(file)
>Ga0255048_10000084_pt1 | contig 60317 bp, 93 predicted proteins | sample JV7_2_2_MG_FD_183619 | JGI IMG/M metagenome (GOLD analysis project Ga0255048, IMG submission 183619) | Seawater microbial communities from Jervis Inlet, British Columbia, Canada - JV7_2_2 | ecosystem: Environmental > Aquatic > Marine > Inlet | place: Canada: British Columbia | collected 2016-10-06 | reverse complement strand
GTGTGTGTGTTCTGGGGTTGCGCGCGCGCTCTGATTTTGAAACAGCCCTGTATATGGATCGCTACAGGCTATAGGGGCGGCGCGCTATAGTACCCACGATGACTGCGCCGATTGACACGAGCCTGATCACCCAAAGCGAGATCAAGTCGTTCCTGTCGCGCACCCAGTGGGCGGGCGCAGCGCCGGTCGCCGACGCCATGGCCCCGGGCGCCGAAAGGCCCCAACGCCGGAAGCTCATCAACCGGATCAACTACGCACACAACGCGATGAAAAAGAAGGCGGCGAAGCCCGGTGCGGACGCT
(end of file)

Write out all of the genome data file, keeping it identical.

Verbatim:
>Ga0255048_10000084_pt1 | contig 60317 bp, 93 predicted proteins | sample JV7_2_2_MG_FD_183619 | JGI IMG/M metagenome (GOLD analysis project Ga0255048, IMG submission 183619) | Seawater microbial communities from Jervis Inlet, British Columbia, Canada - JV7_2_2 | ecosystem: Environmental > Aquatic > Marine > Inlet | place: Canada: British Columbia | collected 2016-10-06 | reverse complement strand
GTGTGTGTGTTCTGGGGTTGCGCGCGCGCTCTGATTTTGAAACAGCCCTGTATATGGATCGCTACAGGCTATAGGGGCGGCGCGCTATAGTACCCACGATGACTGCGCCGATTGACACGAGCCTGATCACCCAAAGCGAGATCAAGTCGTTCCTGTCGCGCACCCAGTGGGCGGGCGCAGCGCCGGTCGCCGACGCCATGGCCCCGGGCGCCGAAAGGCCCCAACGCCGGAAGCTCATCAACCGGATCAACTACGCACACAACGCGATGAAAAAGAAGGCGGCGAAGCCCGGTGCGGACGCT